How to Grow Sprouts for Your Flock in a Mason Jar
Looking for a quick treat to make for your chickens? Growing sprouts for your flock is very simple. You can sprout seeds such as alfalfa, grains, clover, oats, sunflower and pumpkin seeds just to name a few. Sprouting seeds can be purchased online, at your local garden center as well as your local health food store. Meyer Hatchery also offers a couple of organic blends you can sprout for your chickens. Your chickens will love a green treat, especially during the colder months.
Keep in mind that some beans such as Lima and kidney beans are not good for sprouting. They can be toxic to your chickens, especially in an uncooked form.
Materials needed: 1 quart sized mason jar, 1 piece of plastic canvas cut to the size of a mason jar lid (fine mesh is best), 1-2 tablespoons of sprouting seeds. This recipe is for about 8-10 chickens.
- Make sure your jar is clean and sterilized. You can sterilize the jar in boiling water, or even wash your jar in the dishwasher. You want to make sure the jar is clean and as germ-free as possible.
- Next, take your sprouting seeds and put them into the jar. Fill the jar half full with water and allow your sprouts to soak for 12 hours or overnight.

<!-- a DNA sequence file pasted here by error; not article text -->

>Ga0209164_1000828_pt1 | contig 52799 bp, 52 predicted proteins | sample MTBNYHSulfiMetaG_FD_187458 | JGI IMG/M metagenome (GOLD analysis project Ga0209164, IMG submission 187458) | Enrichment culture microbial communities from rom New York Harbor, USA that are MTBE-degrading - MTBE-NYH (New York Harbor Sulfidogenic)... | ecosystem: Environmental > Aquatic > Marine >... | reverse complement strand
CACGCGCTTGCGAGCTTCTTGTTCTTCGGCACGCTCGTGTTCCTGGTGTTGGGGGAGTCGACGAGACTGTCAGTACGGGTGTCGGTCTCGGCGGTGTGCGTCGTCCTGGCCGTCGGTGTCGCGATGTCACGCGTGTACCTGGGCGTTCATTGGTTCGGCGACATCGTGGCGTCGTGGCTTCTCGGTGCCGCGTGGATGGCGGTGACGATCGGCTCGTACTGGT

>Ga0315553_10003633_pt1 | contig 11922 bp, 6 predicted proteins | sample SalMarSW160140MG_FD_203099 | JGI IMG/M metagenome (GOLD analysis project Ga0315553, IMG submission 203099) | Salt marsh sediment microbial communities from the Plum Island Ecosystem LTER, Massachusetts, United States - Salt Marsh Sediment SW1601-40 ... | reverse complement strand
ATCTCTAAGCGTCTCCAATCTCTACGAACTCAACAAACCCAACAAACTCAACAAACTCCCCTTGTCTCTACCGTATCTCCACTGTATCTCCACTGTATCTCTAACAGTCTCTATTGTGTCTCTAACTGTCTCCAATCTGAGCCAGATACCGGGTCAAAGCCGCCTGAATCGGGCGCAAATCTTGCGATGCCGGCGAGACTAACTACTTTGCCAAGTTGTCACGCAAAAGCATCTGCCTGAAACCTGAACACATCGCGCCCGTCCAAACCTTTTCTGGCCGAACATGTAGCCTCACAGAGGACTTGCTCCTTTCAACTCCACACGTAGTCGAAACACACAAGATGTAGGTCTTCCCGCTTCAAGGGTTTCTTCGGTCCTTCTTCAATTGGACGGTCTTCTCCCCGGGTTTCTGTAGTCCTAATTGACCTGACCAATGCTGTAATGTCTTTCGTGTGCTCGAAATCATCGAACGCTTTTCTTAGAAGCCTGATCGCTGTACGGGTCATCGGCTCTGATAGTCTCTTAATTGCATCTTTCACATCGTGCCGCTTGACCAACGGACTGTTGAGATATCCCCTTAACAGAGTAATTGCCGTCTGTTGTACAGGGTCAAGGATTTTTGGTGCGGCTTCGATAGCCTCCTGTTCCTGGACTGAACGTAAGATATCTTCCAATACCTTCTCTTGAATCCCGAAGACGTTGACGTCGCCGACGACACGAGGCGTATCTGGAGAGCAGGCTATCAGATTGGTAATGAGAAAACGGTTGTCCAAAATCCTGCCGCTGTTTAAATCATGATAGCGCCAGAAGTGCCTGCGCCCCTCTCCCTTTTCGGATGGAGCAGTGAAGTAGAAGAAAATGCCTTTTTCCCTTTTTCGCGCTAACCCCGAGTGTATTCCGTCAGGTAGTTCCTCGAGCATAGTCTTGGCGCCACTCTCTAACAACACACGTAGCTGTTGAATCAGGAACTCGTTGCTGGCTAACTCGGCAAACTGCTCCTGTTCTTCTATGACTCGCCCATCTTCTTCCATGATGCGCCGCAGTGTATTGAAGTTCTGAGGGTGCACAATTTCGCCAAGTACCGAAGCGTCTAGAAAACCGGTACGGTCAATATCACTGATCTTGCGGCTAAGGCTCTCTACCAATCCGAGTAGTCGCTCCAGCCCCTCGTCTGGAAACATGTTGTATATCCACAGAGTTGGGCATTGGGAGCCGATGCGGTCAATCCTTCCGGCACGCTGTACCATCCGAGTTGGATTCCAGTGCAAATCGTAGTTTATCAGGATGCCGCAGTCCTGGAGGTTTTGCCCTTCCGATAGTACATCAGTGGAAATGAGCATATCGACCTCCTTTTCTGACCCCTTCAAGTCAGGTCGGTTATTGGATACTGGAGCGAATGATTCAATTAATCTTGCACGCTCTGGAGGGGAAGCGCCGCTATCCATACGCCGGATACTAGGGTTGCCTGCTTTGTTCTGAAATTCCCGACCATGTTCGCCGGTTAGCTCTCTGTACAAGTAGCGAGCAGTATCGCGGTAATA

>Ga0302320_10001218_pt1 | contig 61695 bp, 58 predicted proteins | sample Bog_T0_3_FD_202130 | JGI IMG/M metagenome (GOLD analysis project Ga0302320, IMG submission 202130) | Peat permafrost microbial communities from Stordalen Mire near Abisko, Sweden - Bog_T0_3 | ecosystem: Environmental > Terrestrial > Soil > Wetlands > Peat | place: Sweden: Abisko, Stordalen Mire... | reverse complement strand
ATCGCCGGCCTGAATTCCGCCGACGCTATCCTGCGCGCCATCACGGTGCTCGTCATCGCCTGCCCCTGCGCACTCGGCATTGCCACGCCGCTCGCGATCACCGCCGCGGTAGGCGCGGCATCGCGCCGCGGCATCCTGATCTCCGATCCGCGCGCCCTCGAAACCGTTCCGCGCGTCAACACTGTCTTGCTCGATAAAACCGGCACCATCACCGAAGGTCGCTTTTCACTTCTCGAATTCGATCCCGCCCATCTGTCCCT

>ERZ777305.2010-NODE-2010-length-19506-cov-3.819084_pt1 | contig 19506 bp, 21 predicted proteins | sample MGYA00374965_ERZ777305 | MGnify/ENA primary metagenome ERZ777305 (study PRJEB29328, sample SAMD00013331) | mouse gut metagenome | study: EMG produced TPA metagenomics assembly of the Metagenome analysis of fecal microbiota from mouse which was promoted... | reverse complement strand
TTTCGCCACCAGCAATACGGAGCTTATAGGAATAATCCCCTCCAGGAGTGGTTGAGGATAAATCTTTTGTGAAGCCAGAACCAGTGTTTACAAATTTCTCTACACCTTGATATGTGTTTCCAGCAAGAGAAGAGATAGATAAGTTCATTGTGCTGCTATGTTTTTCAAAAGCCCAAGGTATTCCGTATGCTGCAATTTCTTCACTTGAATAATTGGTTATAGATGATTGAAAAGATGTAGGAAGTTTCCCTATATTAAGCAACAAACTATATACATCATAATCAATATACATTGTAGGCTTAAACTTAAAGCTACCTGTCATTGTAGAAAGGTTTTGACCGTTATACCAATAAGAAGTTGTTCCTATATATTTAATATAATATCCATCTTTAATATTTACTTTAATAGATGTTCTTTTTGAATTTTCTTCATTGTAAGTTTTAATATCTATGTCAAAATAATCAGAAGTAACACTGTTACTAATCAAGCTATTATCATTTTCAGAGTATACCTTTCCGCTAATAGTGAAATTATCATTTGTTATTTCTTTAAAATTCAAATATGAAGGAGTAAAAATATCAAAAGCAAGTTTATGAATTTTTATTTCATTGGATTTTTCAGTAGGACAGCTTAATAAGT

- After the sprouts soak, drain the water off of the sprouts. Put the sprout jar somewhere where the sprouts can get light. A windowsill works great!
- Rinse your sprouts twice a day, morning and evening are ideal. Drain off all of the water after you rinse your sprouts. They should be damp but not sitting in water.
- Continue with the twice-a-day rinse-and-drain procedure for 4-5 days. You will see your jar fill up with green sprouts.
- After your sprouts are fully grown, feed your chickens their special treat.
If you want to continually have sprouts for your flock, start a second jar 2 or 3 days after you start the first jar. This way, as one jar is emptied, you can start a new batch and you will always have sprouts ready.
Related Posts You Might Like
Raising Cornish Cross Meat Chickens At High Altitude
Raising meat chickens at high altitude takes extra care. Read about Crystal’s experience raising Cornish cross broilers in Colorado.
Growing Herbs To Cook With Poultry
Growing fresh herbs to use in cooking your poultry is easy to do, even in winter. Learn which herbs pair well and growing conditions for each on the Meyer Hatchery blog.
How to Cook Old Birds For Flavor and Texture
Cooking old birds after their egg laying life is over is a money-saving option. Old birds take some care to cook into an enjoyable meal. Meyer Hatchery helps you with how.